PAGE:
Crohn’s Disease Overview and Treatment
Crohn’s disease is a form of inflammatory bowel disease (IBD) affecting a significant number of Americans every year. It involves chronic inflammation of the gastrointestinal tract, unlike ulcerative colitis, which only affects the colon and rectum, Crohn’s disease can affect any part of the G.I. tract. While most cases of Crohn’s disease target the final portion of the small intestine – the ileum – they can occur anywhere from the mouth to the anus.
Causes of Crohn’s Disease
With upwards of 700,000 people in the United States currently suffering from Crohn’s disease, it is a relatively common condition. Despite its prevalence, we do not know exactly what causes the condition. However, there is reason to believe genetics, environmental exposure, and excessive immune response all play a part in its development.
Diagnosing Crohn’s Disease
The diagnosis of Crohn’s disease is not straightforward and often requires significant imaging and other diagnostic testing. Much of the testing is used to rule out other conditions. Some of the most common diagnostic tools include:
- Blood, fecal and antibody testing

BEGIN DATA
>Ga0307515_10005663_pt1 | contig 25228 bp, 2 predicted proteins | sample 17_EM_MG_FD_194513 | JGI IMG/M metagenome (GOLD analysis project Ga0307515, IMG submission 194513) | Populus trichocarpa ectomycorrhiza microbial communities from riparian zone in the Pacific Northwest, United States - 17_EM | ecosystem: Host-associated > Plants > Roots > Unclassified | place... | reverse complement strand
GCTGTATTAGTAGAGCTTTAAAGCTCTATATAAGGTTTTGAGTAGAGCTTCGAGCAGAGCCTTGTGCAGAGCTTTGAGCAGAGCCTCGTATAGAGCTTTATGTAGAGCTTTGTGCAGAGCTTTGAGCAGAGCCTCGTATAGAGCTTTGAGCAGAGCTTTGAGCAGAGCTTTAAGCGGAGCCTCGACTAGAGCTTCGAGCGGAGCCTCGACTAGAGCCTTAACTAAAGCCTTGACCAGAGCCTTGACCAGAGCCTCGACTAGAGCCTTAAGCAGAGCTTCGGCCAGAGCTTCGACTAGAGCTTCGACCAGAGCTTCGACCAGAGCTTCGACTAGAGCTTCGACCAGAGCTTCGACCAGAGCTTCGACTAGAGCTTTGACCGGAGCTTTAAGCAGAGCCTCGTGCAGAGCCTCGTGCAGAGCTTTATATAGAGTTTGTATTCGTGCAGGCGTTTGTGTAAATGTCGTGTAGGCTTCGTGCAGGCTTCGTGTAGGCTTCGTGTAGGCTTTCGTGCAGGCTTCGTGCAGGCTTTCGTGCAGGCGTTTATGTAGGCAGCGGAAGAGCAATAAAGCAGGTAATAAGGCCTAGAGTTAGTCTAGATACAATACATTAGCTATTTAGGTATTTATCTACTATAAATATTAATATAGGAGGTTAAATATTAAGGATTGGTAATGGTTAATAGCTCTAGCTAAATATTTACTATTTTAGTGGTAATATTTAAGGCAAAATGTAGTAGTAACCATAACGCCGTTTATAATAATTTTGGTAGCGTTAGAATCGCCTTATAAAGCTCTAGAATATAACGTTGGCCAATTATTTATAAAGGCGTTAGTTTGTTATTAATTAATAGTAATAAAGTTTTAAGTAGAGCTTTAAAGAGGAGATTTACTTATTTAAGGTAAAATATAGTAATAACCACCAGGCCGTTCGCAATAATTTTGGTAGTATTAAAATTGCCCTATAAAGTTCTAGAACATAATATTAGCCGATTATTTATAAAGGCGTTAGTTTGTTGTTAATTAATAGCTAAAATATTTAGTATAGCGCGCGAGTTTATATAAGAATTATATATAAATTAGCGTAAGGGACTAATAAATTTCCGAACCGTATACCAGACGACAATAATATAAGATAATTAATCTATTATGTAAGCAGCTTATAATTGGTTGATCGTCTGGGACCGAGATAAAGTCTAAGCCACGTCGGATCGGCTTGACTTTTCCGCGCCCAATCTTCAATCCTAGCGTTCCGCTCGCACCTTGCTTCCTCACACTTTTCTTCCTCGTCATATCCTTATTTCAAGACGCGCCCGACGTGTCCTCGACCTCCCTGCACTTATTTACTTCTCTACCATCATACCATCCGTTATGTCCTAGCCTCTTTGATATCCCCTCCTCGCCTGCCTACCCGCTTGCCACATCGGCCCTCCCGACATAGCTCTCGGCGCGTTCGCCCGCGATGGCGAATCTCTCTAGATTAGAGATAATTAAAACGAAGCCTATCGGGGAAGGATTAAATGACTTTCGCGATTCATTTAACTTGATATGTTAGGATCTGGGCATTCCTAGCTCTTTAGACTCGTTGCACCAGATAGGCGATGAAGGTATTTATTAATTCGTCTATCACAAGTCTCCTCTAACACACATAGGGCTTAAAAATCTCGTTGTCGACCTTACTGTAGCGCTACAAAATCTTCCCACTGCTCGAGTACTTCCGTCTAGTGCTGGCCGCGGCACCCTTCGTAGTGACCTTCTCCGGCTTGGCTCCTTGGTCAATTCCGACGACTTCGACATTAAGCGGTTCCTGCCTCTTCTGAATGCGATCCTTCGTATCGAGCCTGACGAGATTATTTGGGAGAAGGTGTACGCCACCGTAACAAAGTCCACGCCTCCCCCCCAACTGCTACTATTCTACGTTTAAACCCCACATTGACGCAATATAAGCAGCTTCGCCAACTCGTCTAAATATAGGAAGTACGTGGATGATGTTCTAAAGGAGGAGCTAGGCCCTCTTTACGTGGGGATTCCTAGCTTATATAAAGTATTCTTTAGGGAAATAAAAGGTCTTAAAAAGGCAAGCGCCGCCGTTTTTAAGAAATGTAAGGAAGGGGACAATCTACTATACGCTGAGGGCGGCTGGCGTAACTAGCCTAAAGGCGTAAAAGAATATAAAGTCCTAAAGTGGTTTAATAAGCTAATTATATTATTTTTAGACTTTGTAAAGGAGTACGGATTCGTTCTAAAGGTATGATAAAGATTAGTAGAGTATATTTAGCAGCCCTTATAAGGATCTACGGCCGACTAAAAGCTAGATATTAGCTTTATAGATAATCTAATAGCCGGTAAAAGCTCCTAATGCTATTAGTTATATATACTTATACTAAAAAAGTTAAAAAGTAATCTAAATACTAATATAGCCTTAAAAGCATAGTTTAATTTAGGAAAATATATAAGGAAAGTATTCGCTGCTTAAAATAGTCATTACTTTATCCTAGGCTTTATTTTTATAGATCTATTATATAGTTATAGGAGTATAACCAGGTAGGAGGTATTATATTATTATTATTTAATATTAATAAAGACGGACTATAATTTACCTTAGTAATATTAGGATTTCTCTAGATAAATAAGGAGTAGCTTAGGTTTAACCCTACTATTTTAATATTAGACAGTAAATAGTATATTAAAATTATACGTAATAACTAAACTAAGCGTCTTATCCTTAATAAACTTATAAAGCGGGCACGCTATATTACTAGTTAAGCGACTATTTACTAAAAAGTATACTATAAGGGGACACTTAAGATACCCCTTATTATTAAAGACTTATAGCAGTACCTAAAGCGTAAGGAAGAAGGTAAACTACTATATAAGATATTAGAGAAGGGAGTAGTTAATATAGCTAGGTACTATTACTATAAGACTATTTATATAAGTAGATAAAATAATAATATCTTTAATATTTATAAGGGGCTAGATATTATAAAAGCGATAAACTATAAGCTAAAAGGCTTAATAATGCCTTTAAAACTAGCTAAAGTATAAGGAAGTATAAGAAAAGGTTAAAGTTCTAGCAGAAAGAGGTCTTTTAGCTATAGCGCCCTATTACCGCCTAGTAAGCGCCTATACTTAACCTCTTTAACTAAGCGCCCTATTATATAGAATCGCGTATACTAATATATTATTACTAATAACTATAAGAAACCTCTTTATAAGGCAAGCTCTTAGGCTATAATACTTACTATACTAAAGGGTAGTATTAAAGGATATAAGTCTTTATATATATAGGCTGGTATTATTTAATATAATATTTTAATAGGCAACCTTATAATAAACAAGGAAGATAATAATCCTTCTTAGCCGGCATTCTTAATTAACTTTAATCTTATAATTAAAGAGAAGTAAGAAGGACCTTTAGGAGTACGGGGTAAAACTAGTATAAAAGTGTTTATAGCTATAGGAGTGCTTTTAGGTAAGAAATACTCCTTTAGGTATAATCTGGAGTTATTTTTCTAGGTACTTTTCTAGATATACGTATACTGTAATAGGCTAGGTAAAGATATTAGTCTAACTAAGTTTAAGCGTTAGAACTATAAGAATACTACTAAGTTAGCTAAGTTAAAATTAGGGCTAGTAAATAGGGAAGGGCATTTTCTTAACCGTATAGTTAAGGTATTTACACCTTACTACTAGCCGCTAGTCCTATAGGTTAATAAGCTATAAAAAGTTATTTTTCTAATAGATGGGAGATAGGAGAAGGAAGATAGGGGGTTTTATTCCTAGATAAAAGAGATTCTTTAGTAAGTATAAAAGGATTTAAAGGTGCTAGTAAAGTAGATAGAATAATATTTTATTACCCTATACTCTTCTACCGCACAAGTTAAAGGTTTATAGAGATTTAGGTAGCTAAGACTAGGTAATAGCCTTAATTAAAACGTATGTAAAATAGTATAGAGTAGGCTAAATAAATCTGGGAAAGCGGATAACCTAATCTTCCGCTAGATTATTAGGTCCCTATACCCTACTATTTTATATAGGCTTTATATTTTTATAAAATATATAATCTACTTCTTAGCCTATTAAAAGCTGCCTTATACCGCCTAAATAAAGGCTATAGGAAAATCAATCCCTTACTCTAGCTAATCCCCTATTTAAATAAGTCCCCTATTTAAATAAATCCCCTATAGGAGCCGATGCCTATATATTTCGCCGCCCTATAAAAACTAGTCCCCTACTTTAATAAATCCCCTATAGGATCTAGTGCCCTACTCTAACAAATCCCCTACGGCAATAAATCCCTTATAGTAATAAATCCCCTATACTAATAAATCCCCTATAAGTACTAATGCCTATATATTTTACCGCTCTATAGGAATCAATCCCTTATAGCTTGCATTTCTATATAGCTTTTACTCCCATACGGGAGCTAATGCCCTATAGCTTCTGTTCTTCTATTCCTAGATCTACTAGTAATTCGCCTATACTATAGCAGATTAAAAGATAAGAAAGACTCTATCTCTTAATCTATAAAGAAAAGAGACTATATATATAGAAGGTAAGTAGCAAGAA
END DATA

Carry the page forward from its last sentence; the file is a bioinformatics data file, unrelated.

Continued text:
- CT Scans
- X-rays (with or without contrast)
Treating Crohn’s Disease
The first line of defense against the symptoms of Crohn’s disease involves medication. Anti-inflammatories are commonly prescribed, especially in those with mild symptoms. Corticosteroids, to reduce immune activity, may also be employed. Corticosteroids are more often used for patients with moderate to severe symptoms. If the patient does not respond well to the medications above, immune modulators can also reduce inflammation in the G.I. tract. While immune modulators can be effective, they do take weeks to show improvement and have more significant side effects.
Resting the bowels also serves as an effective treatment for Crohn’s disease. Bowel rest diets may include liquids fortified by certain nutrients, liquids introduced into the body via a feeding tube in the stomach or small intestine or nutrients introduced intravenously.
Surgery for Crohn’s disease is an option when symptoms are not fully resolved by medications or bowel rest, however it is not curative. Rather it is used to treat bleeding, fistulas, and other G.I. problems related to the condition itself or its treatment.
There are several surgical options depending on the patient’s situation:
- A small bowel resection involves the removal of part of the small intestine. Typically, this is performed on the ileum, where most cases of Crohn’s disease occur.
- A colectomy, where part of the colon is removed, may be indicated when there is an obstruction or fistula in the large intestine causing blockage.
To learn more about common treatments for Crohn’s Disease and other Inflammatory Bowel Diseases and how our surgeons can help you, we encourage you to contact our office.